International Journal of Architectural Heritage: Conservation, Analysis, and Restoration     Hybrid Journal   (Followers: 10)
International Journal of Biodiversity and Conservation     Open Access   (Followers: 4)
International Journal of Biodiversity Science and Management     Open Access   (Followers: 9)
International Journal of Environment and Pollution     Hybrid Journal   (Followers: 3)
International Journal of Global Energy Issues     Hybrid Journal   (Followers: 8)
International Journal of Social Ecology and Sustainable Development     Full-text available via subscription   (Followers: 10)
International Journal of Sustainable Development     Hybrid Journal   (Followers: 16)
International Journal of Sustainable Development and World Ecology     Hybrid Journal   (Followers: 14)
International Soil and Water Conservation Research     Open Access   (Followers: 3)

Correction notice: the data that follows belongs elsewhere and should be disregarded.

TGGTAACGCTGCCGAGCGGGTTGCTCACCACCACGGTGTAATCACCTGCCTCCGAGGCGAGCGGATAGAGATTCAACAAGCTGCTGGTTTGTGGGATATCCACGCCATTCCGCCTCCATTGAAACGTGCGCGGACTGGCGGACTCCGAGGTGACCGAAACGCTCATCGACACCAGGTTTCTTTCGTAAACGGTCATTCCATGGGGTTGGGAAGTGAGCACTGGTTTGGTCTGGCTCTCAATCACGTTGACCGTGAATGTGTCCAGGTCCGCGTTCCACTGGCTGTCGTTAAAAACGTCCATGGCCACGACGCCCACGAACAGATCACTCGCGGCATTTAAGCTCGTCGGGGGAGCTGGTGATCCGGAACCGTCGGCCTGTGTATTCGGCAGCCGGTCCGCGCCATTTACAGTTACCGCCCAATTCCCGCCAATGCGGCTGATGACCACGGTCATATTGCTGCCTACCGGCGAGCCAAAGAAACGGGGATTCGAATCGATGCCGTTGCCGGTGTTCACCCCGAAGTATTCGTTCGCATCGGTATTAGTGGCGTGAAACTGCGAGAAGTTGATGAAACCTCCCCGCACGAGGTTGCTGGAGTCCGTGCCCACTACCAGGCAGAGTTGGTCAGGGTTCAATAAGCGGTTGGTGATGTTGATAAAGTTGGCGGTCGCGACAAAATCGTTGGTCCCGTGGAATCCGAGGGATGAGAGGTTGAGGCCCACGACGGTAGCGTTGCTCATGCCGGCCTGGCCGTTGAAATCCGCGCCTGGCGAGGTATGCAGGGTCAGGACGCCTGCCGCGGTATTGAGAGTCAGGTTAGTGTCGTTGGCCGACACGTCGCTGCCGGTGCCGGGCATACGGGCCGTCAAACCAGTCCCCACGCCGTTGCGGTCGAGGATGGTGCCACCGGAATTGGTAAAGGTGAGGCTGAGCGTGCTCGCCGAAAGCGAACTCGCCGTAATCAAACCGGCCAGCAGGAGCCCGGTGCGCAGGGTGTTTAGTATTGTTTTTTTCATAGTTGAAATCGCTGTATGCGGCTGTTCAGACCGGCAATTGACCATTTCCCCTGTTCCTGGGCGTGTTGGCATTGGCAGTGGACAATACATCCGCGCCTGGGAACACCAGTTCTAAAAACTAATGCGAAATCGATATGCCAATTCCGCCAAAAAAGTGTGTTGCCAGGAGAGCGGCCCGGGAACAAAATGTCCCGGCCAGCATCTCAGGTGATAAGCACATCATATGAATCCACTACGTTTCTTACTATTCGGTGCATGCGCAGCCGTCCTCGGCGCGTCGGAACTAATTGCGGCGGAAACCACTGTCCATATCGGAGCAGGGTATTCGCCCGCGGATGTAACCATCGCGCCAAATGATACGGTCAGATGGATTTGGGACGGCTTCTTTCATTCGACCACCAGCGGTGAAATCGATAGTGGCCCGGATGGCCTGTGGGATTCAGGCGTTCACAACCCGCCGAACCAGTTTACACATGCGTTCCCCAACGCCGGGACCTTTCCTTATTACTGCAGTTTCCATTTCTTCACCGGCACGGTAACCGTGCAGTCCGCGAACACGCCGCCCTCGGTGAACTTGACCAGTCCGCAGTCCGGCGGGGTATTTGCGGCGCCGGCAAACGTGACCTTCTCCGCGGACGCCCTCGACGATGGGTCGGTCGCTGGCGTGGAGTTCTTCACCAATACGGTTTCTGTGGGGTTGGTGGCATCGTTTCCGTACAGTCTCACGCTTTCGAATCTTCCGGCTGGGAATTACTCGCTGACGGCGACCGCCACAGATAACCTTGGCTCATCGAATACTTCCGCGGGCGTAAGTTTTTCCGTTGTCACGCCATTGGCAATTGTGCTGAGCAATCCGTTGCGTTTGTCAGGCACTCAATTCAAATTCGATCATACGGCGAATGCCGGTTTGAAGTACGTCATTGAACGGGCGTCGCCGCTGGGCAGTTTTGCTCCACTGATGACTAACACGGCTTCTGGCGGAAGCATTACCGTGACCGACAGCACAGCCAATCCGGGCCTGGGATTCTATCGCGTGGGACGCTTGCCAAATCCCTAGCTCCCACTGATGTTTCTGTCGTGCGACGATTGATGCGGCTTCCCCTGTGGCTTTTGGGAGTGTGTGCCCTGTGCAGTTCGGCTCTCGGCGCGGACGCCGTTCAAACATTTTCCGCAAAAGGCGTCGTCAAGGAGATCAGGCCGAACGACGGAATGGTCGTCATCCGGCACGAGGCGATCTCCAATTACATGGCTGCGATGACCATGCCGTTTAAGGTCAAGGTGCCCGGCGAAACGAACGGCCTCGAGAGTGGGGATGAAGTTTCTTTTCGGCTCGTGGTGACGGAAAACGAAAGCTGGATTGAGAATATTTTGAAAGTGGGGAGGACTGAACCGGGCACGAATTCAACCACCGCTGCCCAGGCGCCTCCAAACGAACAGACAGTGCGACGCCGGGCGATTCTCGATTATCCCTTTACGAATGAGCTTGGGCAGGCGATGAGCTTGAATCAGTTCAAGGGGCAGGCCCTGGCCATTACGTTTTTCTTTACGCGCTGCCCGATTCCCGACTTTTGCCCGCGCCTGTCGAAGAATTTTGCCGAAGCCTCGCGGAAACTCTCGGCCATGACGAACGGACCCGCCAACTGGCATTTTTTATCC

Intervención     Open Access   (Followers: 1)
Journal for Nature Conservation     Hybrid Journal   (Followers: 31)
Journal for the Study of Religion, Nature and Culture     Hybrid Journal   (Followers: 13)
Journal of Cultural Heritage Management and Sustainable Development     Hybrid Journal   (Followers: 10)
Journal of East African Natural History     Full-text available via subscription   (Followers: 7)
Journal of Ecology and The Natural Environment     Open Access   (Followers: 4)
Journal of Industrial Ecology     Hybrid Journal   (Followers: 15)
Journal of International Wildlife Law & Policy     Hybrid Journal   (Followers: 4)
Journal of Natural Resources Policy Research     Hybrid Journal   (Followers: 10)
Journal of Paper Conservation     Hybrid Journal   (Followers: 3)
Journal of Rural Studies     Hybrid Journal   (Followers: 18)
Journal of Sustainable Mining     Open Access   (Followers: 3)
Journal of the American Institute for Conservation     Hybrid Journal   (Followers: 4)
Journal of the Institute of Conservation     Hybrid Journal   (Followers: 28)
Journal of Threatened Taxa     Open Access   (Followers: 2)
Journal of Urban Ecology     Open Access   (Followers: 5)